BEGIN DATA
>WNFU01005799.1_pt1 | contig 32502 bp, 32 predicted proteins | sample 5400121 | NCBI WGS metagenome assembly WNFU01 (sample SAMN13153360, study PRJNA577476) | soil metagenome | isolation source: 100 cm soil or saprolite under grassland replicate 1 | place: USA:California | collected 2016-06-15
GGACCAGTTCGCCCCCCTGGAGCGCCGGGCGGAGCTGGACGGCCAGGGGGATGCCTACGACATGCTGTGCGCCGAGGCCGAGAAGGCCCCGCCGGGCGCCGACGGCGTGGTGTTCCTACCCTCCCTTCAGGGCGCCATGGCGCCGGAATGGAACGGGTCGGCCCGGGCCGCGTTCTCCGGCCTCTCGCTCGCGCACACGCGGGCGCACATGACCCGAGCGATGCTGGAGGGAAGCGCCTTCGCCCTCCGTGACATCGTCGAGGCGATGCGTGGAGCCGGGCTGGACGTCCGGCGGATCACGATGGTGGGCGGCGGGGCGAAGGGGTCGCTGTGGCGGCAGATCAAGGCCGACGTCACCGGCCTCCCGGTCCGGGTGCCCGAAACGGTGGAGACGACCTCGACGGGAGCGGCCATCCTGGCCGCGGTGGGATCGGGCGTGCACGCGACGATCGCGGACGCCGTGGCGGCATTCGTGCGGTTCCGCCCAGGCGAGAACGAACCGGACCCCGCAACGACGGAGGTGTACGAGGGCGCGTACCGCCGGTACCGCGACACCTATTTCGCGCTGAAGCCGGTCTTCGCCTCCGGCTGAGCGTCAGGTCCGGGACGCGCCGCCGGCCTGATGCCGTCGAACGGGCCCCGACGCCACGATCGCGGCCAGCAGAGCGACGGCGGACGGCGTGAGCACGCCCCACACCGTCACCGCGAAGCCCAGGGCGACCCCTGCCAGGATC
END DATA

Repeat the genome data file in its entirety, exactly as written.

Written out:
>WNFU01005799.1_pt1 | contig 32502 bp, 32 predicted proteins | sample 5400121 | NCBI WGS metagenome assembly WNFU01 (sample SAMN13153360, study PRJNA577476) | soil metagenome | isolation source: 100 cm soil or saprolite under grassland replicate 1 | place: USA:California | collected 2016-06-15
GGACCAGTTCGCCCCCCTGGAGCGCCGGGCGGAGCTGGACGGCCAGGGGGATGCCTACGACATGCTGTGCGCCGAGGCCGAGAAGGCCCCGCCGGGCGCCGACGGCGTGGTGTTCCTACCCTCCCTTCAGGGCGCCATGGCGCCGGAATGGAACGGGTCGGCCCGGGCCGCGTTCTCCGGCCTCTCGCTCGCGCACACGCGGGCGCACATGACCCGAGCGATGCTGGAGGGAAGCGCCTTCGCCCTCCGTGACATCGTCGAGGCGATGCGTGGAGCCGGGCTGGACGTCCGGCGGATCACGATGGTGGGCGGCGGGGCGAAGGGGTCGCTGTGGCGGCAGATCAAGGCCGACGTCACCGGCCTCCCGGTCCGGGTGCCCGAAACGGTGGAGACGACCTCGACGGGAGCGGCCATCCTGGCCGCGGTGGGATCGGGCGTGCACGCGACGATCGCGGACGCCGTGGCGGCATTCGTGCGGTTCCGCCCAGGCGAGAACGAACCGGACCCCGCAACGACGGAGGTGTACGAGGGCGCGTACCGCCGGTACCGCGACACCTATTTCGCGCTGAAGCCGGTCTTCGCCTCCGGCTGAGCGTCAGGTCCGGGACGCGCCGCCGGCCTGATGCCGTCGAACGGGCCCCGACGCCACGATCGCGGCCAGCAGAGCGACGGCGGACGGCGTGAGCACGCCCCACACCGTCACCGCGAAGCCCAGGGCGACCCCTGCCAGGATC